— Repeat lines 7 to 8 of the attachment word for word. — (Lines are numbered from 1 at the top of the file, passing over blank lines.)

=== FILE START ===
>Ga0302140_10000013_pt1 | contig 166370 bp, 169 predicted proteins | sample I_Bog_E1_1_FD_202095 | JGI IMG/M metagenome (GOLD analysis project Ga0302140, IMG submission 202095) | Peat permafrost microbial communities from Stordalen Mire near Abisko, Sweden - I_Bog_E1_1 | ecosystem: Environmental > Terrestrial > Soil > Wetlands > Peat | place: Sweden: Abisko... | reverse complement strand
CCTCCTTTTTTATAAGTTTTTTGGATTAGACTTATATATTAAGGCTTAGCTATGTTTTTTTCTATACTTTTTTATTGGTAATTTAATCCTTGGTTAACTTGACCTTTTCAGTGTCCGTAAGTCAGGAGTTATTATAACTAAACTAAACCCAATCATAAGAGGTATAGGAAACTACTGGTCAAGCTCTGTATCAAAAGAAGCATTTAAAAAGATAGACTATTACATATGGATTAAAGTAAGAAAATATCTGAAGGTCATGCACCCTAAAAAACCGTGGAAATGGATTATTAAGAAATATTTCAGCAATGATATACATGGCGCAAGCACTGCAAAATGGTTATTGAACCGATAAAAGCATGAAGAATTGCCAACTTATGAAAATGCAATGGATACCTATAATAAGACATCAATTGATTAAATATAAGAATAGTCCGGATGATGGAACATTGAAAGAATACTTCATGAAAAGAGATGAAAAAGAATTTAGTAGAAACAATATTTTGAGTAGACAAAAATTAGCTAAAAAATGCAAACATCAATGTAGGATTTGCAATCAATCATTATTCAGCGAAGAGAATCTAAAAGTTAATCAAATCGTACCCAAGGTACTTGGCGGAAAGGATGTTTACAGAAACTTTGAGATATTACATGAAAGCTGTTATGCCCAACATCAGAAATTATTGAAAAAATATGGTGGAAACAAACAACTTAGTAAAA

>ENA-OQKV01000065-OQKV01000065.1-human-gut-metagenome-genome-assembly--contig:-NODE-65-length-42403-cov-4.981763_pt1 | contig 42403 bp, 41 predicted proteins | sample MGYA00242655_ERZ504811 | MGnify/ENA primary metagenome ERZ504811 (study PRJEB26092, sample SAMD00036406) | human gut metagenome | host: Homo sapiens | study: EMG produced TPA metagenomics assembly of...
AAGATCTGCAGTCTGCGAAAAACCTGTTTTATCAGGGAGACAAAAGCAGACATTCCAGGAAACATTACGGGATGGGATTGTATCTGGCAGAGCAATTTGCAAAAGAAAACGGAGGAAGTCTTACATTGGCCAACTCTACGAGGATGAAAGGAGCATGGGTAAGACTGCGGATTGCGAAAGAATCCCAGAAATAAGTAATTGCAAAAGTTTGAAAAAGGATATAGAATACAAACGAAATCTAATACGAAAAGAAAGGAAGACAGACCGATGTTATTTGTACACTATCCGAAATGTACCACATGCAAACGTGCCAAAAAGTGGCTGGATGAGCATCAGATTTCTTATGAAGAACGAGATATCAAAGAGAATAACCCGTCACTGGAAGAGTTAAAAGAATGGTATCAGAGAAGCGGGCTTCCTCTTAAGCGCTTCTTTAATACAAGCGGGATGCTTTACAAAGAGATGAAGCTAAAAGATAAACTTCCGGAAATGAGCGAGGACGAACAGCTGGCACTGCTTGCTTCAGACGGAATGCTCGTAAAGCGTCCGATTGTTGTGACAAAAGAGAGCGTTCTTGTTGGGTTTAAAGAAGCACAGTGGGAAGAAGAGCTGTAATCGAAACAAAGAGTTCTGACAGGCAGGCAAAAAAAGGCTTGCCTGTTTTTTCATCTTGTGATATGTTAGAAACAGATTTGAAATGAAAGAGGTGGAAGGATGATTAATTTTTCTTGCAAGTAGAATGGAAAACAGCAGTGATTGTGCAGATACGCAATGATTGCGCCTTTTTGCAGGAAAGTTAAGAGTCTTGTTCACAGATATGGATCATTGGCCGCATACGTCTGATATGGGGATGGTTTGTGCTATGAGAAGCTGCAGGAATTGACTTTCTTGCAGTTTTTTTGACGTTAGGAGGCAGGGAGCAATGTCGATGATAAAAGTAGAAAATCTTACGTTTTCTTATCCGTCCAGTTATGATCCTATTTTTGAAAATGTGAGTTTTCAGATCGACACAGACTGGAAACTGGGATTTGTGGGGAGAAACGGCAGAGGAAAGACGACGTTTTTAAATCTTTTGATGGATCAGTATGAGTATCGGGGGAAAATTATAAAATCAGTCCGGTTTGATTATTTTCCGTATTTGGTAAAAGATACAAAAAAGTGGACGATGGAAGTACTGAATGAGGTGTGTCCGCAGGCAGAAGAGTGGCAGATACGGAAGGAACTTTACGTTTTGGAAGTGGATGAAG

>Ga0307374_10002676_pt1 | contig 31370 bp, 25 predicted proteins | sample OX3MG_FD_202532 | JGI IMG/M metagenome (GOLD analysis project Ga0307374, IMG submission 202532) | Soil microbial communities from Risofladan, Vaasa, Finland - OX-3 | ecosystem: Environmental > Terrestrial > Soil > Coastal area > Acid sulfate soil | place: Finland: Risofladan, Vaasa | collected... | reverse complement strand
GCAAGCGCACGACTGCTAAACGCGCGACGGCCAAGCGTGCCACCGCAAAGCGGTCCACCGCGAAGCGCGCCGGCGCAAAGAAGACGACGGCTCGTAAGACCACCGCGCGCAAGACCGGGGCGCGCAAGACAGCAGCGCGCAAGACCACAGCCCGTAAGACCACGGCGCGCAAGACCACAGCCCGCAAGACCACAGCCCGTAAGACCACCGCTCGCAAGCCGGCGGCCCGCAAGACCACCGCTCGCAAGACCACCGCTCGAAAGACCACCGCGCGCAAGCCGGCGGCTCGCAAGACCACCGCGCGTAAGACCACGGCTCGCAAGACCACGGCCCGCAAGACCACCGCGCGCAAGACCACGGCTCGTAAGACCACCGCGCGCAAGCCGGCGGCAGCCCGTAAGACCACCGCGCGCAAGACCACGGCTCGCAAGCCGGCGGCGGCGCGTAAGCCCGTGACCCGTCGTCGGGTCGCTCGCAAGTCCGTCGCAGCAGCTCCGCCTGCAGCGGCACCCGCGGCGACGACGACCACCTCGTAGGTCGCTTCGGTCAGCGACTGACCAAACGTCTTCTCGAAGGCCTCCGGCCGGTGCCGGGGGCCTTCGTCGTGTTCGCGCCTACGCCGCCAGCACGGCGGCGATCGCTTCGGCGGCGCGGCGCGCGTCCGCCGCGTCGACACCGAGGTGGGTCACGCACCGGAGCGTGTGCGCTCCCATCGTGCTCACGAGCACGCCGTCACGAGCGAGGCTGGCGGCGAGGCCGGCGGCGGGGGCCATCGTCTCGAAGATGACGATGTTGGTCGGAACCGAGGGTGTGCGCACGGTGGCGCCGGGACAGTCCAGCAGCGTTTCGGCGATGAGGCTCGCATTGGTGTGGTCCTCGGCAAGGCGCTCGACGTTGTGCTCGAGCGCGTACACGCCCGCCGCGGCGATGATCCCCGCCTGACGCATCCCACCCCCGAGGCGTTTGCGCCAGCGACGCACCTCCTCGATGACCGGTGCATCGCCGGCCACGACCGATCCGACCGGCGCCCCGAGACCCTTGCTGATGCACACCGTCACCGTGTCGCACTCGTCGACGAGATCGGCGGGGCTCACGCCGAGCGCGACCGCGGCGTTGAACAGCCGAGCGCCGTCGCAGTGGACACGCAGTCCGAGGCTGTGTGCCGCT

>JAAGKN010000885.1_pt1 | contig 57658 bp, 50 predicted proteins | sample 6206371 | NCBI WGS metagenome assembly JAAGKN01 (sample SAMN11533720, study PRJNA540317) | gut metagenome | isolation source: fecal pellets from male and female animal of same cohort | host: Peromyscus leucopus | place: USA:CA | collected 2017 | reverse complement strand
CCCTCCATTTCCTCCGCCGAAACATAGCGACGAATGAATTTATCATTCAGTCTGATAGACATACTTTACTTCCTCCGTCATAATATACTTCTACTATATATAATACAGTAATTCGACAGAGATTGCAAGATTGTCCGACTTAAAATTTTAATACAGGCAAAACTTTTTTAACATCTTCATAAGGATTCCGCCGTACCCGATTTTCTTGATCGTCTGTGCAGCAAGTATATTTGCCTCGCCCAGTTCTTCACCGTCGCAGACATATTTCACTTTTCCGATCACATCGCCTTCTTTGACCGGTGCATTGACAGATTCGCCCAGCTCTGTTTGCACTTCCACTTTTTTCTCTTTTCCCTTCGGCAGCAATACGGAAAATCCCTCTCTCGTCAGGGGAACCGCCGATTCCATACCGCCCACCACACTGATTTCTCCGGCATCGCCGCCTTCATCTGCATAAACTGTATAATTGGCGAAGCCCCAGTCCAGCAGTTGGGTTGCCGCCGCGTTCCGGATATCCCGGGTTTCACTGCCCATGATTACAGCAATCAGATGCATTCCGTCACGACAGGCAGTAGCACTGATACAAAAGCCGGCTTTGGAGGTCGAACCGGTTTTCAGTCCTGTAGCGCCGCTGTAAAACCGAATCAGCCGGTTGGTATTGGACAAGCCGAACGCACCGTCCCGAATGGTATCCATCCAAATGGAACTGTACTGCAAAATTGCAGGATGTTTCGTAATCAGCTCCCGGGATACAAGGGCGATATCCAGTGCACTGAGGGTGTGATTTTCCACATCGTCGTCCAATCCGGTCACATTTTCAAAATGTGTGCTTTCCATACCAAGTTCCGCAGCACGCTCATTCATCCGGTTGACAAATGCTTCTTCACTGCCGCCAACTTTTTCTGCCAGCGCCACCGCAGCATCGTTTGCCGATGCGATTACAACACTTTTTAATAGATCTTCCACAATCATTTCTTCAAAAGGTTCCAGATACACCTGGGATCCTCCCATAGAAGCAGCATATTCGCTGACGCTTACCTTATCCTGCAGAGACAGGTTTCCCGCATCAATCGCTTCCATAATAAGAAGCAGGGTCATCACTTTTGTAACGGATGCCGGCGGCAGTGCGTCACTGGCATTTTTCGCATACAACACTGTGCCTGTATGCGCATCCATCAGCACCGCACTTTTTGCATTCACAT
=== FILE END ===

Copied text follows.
>JAAGKN010000885.1_pt1 | contig 57658 bp, 50 predicted proteins | sample 6206371 | NCBI WGS metagenome assembly JAAGKN01 (sample SAMN11533720, study PRJNA540317) | gut metagenome | isolation source: fecal pellets from male and female animal of same cohort | host: Peromyscus leucopus | place: USA:CA | collected 2017 | reverse complement strand
CCCTCCATTTCCTCCGCCGAAACATAGCGACGAATGAATTTATCATTCAGTCTGATAGACATACTTTACTTCCTCCGTCATAATATACTTCTACTATATATAATACAGTAATTCGACAGAGATTGCAAGATTGTCCGACTTAAAATTTTAATACAGGCAAAACTTTTTTAACATCTTCATAAGGATTCCGCCGTACCCGATTTTCTTGATCGTCTGTGCAGCAAGTATATTTGCCTCGCCCAGTTCTTCACCGTCGCAGACATATTTCACTTTTCCGATCACATCGCCTTCTTTGACCGGTGCATTGACAGATTCGCCCAGCTCTGTTTGCACTTCCACTTTTTTCTCTTTTCCCTTCGGCAGCAATACGGAAAATCCCTCTCTCGTCAGGGGAACCGCCGATTCCATACCGCCCACCACACTGATTTCTCCGGCATCGCCGCCTTCATCTGCATAAACTGTATAATTGGCGAAGCCCCAGTCCAGCAGTTGGGTTGCCGCCGCGTTCCGGATATCCCGGGTTTCACTGCCCATGATTACAGCAATCAGATGCATTCCGTCACGACAGGCAGTAGCACTGATACAAAAGCCGGCTTTGGAGGTCGAACCGGTTTTCAGTCCTGTAGCGCCGCTGTAAAACCGAATCAGCCGGTTGGTATTGGACAAGCCGAACGCACCGTCCCGAATGGTATCCATCCAAATGGAACTGTACTGCAAAATTGCAGGATGTTTCGTAATCAGCTCCCGGGATACAAGGGCGATATCCAGTGCACTGAGGGTGTGATTTTCCACATCGTCGTCCAATCCGGTCACATTTTCAAAATGTGTGCTTTCCATACCAAGTTCCGCAGCACGCTCATTCATCCGGTTGACAAATGCTTCTTCACTGCCGCCAACTTTTTCTGCCAGCGCCACCGCAGCATCGTTTGCCGATGCGATTACAACACTTTTTAATAGATCTTCCACAATCATTTCTTCAAAAGGTTCCAGATACACCTGGGATCCTCCCATAGAAGCAGCATATTCGCTGACGCTTACCTTATCCTGCAGAGACAGGTTTCCCGCATCAATCGCTTCCATAATAAGAAGCAGGGTCATCACTTTTGTAACGGATGCCGGCGGCAGTGCGTCACTGGCATTTTTCGCATACAACACTGTGCCTGTATGCGCATCCATCAGCACCGCACTTTTTGCATTCACAT